Documentary: I Said I Would Never Paint This Way Again

In Production Urban Indian 5 Documentary by Lowdown Entertainment

“I Said I Would Never Paint This Way Again” 

I SAID I WOULD NEVER PAINT THIS WAY AGAIN is a documentary that tells the story of five American Indian artists, the Urban Indian 5 (UI5) and their unique partnership.

This film tells the unique story of five American Indian artist who have pooled their talent with the intention of inspiring wellness among American Indians and others. Formed in 2007 they have become known as the Urban Indian 5. The group has been capturing the attention of an ever expanding audience. They have had showings at the University of South Dakota, Chi Gallery (Oklahoma City), and the Southern Plains Indian Museum in Anadarko, Oklahoma. They have also been featured at the Oklahoma City Indian Clinic’s Red Feather Gala and appeared in the national publication Native Peoples and locally in Oklahoma City Downtown Monthly and the Oklahoma Gazette .

But there’s so much more. This is a film of hope and of change please take a moment to watch video clip and become a supporter.

A documentary by: Lowdown Entertainment & Above the Bar Productions
For More information contact: Matt Barse 405.401.1665
www.lowdown-entertainment.com
www.atbprod.blogspot.com
Thank you for your time and consideration to this important cause

Urban Indian 5

Urban Indina 5
Brent Greenwood, Shan Goshorn, Holly Wilson, Thomas Poolaw, Gerald Cournoyer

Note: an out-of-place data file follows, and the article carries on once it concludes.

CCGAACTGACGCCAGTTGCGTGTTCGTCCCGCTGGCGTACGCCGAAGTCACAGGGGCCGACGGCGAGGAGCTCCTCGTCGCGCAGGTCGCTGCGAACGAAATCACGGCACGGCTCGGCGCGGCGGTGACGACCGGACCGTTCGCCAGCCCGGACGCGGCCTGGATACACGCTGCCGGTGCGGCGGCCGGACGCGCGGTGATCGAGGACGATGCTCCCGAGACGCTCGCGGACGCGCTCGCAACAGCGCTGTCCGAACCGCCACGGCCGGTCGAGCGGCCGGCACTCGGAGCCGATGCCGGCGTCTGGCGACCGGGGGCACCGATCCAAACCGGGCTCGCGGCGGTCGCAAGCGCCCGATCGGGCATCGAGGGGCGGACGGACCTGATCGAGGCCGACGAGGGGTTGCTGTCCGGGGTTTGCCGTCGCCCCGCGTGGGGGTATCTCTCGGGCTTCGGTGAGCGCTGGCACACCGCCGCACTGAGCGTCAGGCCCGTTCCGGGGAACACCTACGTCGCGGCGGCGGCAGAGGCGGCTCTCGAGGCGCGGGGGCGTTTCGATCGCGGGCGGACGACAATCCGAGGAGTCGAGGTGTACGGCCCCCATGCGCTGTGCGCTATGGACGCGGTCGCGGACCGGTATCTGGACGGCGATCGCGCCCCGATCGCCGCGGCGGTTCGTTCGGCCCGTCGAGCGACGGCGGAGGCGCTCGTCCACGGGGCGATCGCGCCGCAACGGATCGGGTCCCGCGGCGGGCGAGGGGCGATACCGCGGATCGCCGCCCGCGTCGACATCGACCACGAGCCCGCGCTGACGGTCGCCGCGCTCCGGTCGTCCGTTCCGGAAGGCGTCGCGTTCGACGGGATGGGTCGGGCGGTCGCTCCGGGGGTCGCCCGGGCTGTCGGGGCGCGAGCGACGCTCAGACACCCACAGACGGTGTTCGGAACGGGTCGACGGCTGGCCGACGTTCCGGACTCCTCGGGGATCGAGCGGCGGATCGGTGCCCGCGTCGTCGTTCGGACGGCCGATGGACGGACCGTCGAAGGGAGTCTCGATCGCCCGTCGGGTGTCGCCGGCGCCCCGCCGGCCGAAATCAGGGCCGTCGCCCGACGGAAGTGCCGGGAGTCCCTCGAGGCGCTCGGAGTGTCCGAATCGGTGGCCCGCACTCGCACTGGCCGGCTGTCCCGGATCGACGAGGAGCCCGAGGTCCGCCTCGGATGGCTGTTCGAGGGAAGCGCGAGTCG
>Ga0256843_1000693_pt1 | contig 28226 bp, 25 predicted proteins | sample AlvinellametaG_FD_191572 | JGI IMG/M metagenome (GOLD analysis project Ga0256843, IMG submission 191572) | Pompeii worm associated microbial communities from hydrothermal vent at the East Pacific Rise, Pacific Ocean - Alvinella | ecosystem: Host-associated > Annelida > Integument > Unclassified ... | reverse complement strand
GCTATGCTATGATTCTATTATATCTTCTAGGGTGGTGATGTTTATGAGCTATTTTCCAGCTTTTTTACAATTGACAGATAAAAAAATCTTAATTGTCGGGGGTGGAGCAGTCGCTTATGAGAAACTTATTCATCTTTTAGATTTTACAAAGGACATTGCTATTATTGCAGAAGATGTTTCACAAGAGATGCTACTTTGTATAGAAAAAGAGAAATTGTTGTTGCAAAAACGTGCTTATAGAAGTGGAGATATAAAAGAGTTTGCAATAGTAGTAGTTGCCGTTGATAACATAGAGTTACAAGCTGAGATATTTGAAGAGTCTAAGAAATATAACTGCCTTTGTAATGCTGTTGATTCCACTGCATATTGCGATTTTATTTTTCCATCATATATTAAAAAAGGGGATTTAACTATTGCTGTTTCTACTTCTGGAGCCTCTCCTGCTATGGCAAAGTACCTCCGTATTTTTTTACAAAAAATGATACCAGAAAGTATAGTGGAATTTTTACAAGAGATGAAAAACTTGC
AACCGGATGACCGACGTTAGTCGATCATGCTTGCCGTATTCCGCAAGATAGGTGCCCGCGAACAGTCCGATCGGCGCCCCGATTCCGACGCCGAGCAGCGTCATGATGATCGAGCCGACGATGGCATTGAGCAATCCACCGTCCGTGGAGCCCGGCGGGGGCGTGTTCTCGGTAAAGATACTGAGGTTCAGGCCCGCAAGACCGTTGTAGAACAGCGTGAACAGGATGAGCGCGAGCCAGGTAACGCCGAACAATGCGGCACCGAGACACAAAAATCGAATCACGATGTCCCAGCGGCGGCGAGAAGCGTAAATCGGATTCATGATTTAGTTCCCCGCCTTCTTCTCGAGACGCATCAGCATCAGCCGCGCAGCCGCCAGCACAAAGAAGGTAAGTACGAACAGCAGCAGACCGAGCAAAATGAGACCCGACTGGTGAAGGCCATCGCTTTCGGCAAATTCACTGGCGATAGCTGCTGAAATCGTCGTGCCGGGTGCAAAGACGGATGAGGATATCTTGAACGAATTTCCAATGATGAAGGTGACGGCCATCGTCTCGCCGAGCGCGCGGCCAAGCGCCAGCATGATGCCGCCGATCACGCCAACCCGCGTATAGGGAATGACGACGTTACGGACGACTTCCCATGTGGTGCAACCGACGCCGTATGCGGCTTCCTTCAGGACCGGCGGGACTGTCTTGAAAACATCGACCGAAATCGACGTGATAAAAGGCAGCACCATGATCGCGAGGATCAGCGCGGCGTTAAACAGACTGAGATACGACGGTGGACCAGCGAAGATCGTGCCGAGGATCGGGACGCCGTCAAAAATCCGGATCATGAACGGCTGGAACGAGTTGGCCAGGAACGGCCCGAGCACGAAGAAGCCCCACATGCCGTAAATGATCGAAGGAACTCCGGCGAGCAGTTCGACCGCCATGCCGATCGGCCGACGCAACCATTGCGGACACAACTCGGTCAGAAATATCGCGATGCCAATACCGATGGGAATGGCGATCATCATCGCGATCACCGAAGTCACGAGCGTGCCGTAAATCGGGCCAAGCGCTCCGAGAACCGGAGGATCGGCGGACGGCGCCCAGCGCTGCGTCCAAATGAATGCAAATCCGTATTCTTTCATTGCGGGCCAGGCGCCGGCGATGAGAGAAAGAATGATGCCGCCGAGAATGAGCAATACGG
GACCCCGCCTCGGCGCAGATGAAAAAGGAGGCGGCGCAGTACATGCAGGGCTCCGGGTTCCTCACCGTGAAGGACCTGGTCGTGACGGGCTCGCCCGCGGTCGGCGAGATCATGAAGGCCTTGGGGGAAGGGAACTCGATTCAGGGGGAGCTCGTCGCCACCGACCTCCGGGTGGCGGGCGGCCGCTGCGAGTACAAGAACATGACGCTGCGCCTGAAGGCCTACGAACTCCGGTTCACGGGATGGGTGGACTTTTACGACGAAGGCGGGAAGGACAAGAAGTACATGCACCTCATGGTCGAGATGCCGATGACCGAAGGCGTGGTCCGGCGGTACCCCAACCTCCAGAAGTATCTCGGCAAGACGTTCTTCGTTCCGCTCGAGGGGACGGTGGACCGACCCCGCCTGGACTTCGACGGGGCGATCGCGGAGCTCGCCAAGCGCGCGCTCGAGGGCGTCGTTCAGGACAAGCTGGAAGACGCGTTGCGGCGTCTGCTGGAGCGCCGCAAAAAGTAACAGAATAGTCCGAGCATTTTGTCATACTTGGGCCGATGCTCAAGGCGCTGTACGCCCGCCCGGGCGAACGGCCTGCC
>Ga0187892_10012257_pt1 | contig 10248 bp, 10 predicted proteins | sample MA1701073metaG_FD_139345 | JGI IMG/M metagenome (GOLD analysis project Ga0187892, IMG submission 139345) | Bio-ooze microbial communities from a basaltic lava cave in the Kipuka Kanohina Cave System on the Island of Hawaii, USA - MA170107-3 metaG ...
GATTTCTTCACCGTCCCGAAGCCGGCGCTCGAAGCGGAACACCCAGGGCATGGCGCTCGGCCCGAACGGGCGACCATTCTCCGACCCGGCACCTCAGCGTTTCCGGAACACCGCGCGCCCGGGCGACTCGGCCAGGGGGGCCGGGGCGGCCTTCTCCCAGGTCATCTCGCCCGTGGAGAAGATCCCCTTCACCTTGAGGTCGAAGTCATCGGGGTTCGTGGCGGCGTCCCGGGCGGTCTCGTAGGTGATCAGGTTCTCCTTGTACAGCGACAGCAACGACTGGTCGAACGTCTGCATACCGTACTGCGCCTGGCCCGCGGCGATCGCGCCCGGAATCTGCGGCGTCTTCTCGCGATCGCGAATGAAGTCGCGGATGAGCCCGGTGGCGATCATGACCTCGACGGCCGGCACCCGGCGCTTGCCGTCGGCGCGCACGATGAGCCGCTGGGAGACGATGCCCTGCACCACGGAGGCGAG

Traditional Native healers call illness “dis-ease”, referring to the imbalance between the body and the spirit. Many contemporary indigenous people suffer from multi-generational illnesses that are easily attributed to the long reaching impact of institutionalized racism. Forced government practices like removing children from family and culture to be assimilated in boarding schools stripped many native people of their sense of tribal identity; the philosophy of “Kill the Indian, Save the Man” was enforced, sometimes brutally, on a daily basis. Other policies like federal relocation isolated rural Indian families, placing them in cities far from tribal support or means of self-sustenance. Government commodities are still being used today by many families living at poverty level- these processed foods have been directly linked to diabetes, obesity and high blood pressure.

The denying of one’s culture (and consequently, one’s self) comes at a huge cost: anger, frustration and despair contribute to the staggering statistics of alcoholism, domestic abuse, drug addiction and suicide so rampant among native communities. Physical ailments abound, many of which are chronic reminders of the “dis-ease” that plagues contemporary Indigenous people. But in Oklahoma City, a group of five established Native American artists have partnered to help heal in an untraditional way, using their work as the Urban Indian 5.

The images created by these five innovative artists who create with the intent to help people shed historical trauma. The artwork is not only aesthetically pleasing to the eye, but has the power to inspire wellness. The artists officially recognize the negative impact created by historical trauma and the way powerlessness can manifest into illness. Each Urban Indian 5 artist portrays his or her traditional life interwoven with modern everyday lives. Each artist works from a deep understanding of his or her tribal traditional and ceremonial beliefs. The importance of traditional ceremonies and cultural tradition are vital elements of Native life both on the reservation and in the urban setting. No longer are native people hunter-gatherers. They punch a clock everyday doing mundane jobs in an ever-changing fast paced society.

Traditional healers used sacred songs to call spirit helpers who aided in the healing process. The paintings, prints, and photographs bring people to the places where these ceremonies have taken place.